Anders Indset is an entrepreneur, publicist and is in demand above all as an economic philosopher. The native Norwegian is a sought-after public speaker and he is called on to advise international business executives. In his latest book “The Quantum Economy – What Comes After “Digital”?” he paints a picture of a future economy with a “new operating system for a humanistic world.” The coronavirus pandemic provided him with inspiration for a future title “The Infected Mind,” which he is currently still working on. The unconventional thinking of the 41-year-old, who the media has dubbed a “rock ‘n’ roll Plato,” comes across not only in his arguments but also in his interview with Sonnenallee, as he prefers to be addressed informally
Sonnenallee: One of your arguments is that in our digitalized world humans are making themselves obsolete as a species, homo obsoletus. What brings you to the conclusion that humans are making themselves obsolete?
Anders Indset: Lots of people don’t think for themselves anymore. They are driven and programmed by stimuli. They are overwhelmed by the mass of information so they allow online search engines to narrow down their choices, enabling themselves to be managed by recommendation algorithms and thereby becoming prisoners of their own freedom. They feel as though they constantly have to deliver and perform. I liken it to a form of self-exploitation. But what humans are increasingly lacking is their own initiative, independent thinking and personal positive ideals.
So your plea is for us to slow down. Do you think that the current pandemic is forcing people to slow down?
AI: I’m not seeing any signs of that at the moment. I don’t believe that the current coronavirus pandemic is a relevant factor in inspiring change as such. But it may have the potential to accelerate the underlying forces of change. I get the impression at the moment that things that used to take ten years are now becoming possible within ten months. So I think we are speeding up rather than slowing down. Anyway, only genuine crises can inspire true upheaval.
You don’t class the current situation as a genuine crisis?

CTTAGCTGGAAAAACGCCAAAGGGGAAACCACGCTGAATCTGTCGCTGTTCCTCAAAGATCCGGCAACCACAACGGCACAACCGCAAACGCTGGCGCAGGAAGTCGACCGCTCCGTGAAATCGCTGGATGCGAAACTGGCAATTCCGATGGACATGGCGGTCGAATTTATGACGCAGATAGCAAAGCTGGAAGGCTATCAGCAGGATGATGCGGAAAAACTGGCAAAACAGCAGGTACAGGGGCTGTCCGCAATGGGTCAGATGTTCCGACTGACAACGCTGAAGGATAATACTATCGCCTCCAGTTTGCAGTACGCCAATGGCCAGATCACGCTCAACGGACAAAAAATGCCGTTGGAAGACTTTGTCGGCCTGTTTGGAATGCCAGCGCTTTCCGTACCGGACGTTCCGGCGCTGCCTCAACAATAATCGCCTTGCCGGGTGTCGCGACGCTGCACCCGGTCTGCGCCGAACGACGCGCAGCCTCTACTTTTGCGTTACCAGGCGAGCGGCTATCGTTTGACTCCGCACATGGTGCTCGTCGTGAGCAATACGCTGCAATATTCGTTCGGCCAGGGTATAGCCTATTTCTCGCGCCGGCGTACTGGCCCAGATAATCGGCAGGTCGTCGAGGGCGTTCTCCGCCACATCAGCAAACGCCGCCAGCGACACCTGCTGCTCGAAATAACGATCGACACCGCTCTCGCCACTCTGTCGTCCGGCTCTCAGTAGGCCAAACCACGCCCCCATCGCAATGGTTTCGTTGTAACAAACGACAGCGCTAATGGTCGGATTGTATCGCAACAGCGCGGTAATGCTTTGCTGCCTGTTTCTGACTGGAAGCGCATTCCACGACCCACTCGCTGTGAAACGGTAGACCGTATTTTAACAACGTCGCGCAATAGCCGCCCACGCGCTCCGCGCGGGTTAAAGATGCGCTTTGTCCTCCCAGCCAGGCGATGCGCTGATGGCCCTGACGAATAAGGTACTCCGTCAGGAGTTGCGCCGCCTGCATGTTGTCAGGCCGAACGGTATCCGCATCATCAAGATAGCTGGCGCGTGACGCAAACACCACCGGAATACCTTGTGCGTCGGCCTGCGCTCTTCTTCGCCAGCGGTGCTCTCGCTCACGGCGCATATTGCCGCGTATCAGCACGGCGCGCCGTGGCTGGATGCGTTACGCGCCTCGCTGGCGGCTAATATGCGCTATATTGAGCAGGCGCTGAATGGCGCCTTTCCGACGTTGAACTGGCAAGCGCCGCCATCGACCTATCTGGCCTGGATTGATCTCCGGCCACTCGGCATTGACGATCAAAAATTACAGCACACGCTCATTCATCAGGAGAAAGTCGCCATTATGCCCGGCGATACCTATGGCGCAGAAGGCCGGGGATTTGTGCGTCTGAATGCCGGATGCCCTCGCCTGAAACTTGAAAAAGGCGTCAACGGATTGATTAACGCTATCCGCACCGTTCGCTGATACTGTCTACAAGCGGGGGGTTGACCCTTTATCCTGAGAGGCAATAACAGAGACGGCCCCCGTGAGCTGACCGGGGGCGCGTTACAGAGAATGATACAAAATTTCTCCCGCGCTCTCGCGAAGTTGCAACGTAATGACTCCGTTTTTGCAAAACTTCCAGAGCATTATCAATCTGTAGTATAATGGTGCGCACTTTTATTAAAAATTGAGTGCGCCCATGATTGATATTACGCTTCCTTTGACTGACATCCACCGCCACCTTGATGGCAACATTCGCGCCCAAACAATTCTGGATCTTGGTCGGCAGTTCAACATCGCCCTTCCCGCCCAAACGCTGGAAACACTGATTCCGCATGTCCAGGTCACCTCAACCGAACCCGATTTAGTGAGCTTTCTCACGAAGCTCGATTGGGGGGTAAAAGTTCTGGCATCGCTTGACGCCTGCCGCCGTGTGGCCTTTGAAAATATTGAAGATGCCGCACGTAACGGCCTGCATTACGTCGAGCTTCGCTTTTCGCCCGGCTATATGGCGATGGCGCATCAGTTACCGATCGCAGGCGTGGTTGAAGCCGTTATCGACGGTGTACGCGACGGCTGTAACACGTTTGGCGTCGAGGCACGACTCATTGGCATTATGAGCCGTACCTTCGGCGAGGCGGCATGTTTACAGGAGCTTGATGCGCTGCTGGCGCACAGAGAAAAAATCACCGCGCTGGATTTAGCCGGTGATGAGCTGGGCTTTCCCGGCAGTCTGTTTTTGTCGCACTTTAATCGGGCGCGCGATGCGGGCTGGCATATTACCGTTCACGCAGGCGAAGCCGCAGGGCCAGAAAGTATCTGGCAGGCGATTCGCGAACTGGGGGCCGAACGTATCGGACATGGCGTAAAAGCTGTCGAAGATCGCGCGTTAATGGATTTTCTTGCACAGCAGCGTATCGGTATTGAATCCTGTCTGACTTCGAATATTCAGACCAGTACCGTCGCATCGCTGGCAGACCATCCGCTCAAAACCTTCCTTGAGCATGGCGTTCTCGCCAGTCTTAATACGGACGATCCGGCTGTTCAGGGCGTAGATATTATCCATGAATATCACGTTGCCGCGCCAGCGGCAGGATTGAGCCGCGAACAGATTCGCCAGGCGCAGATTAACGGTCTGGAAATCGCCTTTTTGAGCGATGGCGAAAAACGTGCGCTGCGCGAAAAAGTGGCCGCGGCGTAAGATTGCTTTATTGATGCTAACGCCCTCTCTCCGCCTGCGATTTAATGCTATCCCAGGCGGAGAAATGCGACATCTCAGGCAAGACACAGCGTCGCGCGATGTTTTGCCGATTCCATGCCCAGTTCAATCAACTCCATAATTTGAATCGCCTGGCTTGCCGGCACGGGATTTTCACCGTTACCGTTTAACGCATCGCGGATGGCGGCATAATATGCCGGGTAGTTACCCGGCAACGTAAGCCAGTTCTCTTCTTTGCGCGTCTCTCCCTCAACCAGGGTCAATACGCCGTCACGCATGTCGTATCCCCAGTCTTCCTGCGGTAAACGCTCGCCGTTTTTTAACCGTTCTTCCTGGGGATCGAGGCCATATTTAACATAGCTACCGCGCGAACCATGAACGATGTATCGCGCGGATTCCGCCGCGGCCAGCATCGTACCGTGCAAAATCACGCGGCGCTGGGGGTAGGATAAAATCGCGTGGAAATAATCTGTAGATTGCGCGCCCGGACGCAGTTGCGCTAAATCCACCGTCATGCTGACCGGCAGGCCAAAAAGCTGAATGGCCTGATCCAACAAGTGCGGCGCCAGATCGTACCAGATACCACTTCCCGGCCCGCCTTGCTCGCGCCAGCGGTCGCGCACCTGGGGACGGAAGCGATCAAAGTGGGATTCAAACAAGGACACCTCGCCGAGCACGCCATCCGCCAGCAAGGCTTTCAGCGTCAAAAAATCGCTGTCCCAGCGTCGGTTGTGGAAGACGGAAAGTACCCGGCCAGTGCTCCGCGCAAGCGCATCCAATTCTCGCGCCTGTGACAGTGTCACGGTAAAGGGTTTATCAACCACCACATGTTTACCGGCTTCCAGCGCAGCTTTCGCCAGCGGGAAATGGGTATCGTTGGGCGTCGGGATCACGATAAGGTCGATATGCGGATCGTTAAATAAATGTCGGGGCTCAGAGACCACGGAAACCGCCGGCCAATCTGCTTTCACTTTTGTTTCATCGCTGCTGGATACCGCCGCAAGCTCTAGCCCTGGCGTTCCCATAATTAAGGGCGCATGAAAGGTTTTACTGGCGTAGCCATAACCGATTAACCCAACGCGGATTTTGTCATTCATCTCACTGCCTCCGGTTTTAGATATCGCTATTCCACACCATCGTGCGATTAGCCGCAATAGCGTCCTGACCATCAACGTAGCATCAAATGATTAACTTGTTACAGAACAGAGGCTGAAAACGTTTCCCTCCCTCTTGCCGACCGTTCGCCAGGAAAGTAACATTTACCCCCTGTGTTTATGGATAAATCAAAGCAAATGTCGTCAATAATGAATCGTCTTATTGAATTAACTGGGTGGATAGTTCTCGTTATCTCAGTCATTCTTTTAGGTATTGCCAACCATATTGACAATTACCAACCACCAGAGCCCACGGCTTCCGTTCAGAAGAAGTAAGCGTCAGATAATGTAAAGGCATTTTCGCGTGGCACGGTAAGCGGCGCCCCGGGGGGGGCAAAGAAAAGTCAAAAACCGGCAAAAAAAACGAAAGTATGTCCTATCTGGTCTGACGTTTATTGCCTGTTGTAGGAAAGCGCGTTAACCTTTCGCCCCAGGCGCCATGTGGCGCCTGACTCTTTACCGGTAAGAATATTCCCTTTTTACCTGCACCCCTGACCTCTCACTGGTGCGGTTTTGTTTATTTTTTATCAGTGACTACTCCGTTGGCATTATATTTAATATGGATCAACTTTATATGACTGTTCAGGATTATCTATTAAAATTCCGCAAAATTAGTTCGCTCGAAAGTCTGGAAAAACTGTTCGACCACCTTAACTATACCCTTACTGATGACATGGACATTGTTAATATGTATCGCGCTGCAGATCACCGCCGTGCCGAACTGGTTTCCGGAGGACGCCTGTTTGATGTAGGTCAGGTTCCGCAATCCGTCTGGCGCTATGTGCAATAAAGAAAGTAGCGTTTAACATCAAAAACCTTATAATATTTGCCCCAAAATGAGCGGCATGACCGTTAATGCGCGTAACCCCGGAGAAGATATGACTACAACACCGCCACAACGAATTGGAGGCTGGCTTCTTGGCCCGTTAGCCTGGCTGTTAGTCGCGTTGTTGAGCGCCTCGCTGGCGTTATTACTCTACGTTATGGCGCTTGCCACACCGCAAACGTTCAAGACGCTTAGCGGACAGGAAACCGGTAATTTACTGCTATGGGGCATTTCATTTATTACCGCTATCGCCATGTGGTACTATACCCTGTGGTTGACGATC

AI: It may well seem like a crisis for a decadent society. But, from my perspective, it isn’t a real crisis. Real crises are more threatening to our very existence. They are a matter of life, of survival. Obviously we’re going through some tough times at the moment and people are extremely worried. It’s just that, in my eyes, a real crisis looks somewhat different. It entails a lot more pain and anguish. It involves a situation like we had after the Second World War in Europe.
So what do you consider to be the bigger issue at the moment?
AI: The issue is less that coronavirus is infecting us, but rather that our thinking was already infected before coronavirus. We respond to tweets and headlines in a purely superficial way nowadays. We come upon absolutes and ideologies that we don’t even understand anymore. But it is in times of chaos, in particular, that people look for simple solutions and stable structures, and that’s a dangerous thing. This leads to reactionism. But we have to question our old self-evident truths in order to come to an understanding of the world, to understand a complex world by learning to comprehend the interdependencies.
How do we do that? Where, specifically, would you start?
AI: More than ever, social media are telling us that we need to be against something. But what we really need is a lot more fresh inspiration, ideas and solutions. I don’t think that the problem can be resolved by politics. Politics is mainly about preservation and administration and less about creation. What we need to do is heal our thinking, and this can only be achieved through education. Our learning is geared toward passing a final exam or getting a good grade. This thinking is completely outdated. In this day and age, our computational skills are already completely inferior to technology. So we need to think in the blanks that artificial intelligence cannot fill. Instead, we need to teach young people the ability to learn and think independently. Today, it’s all about the interaction between man and machine and the future of organized human life. We need people with the capacity to be creative, today and tomorrow. People who understand people. That is a rather practical philosophy.